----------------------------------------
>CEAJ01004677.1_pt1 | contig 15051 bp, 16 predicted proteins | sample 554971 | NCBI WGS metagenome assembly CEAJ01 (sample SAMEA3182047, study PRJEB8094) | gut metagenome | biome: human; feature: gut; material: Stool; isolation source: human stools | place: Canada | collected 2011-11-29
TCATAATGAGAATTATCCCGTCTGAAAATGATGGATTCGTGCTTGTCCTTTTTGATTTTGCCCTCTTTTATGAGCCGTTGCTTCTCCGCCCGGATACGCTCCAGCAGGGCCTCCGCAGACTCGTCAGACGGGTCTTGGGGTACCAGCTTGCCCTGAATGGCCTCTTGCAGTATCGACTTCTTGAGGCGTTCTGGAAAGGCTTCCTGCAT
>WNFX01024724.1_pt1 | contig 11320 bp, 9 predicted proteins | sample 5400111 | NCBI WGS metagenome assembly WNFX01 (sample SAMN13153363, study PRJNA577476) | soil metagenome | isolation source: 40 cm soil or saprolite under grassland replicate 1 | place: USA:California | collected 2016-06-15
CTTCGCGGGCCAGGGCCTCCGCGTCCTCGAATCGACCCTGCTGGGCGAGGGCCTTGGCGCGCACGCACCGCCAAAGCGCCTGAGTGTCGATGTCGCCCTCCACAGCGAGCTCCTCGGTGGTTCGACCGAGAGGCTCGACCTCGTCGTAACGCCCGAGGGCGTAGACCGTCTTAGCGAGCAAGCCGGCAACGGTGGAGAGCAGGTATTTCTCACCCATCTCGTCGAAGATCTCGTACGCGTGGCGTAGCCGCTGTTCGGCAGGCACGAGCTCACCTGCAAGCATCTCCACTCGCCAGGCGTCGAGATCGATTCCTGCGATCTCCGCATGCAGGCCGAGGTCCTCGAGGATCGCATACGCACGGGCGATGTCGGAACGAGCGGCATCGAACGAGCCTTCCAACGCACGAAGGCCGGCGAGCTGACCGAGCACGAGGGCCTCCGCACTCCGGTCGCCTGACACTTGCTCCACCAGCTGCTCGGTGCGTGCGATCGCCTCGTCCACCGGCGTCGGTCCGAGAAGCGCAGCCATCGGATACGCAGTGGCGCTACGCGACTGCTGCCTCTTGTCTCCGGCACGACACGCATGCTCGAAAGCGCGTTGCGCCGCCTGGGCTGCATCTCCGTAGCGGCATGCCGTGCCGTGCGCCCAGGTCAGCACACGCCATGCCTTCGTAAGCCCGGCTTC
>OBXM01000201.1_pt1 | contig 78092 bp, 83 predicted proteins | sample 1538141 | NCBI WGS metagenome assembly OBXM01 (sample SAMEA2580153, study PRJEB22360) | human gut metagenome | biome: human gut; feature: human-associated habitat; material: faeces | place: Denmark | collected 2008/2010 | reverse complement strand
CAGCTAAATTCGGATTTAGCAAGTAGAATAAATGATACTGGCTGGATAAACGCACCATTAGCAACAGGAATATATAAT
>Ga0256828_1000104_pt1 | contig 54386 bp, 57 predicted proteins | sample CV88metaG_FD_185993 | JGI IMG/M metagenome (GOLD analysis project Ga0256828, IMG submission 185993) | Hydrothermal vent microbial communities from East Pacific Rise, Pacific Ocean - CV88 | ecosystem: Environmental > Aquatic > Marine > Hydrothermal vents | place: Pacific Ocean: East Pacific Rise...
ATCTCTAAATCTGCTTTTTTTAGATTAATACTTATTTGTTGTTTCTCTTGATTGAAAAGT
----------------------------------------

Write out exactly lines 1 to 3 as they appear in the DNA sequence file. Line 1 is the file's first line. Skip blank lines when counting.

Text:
>CEAJ01004677.1_pt1 | contig 15051 bp, 16 predicted proteins | sample 554971 | NCBI WGS metagenome assembly CEAJ01 (sample SAMEA3182047, study PRJEB8094) | gut metagenome | biome: human; feature: gut; material: Stool; isolation source: human stools | place: Canada | collected 2011-11-29
TCATAATGAGAATTATCCCGTCTGAAAATGATGGATTCGTGCTTGTCCTTTTTGATTTTGCCCTCTTTTATGAGCCGTTGCTTCTCCGCCCGGATACGCTCCAGCAGGGCCTCCGCAGACTCGTCAGACGGGTCTTGGGGTACCAGCTTGCCCTGAATGGCCTCTTGCAGTATCGACTTCTTGAGGCGTTCTGGAAAGGCTTCCTGCAT
>WNFX01024724.1_pt1 | contig 11320 bp, 9 predicted proteins | sample 5400111 | NCBI WGS metagenome assembly WNFX01 (sample SAMN13153363, study PRJNA577476) | soil metagenome | isolation source: 40 cm soil or saprolite under grassland replicate 1 | place: USA:California | collected 2016-06-15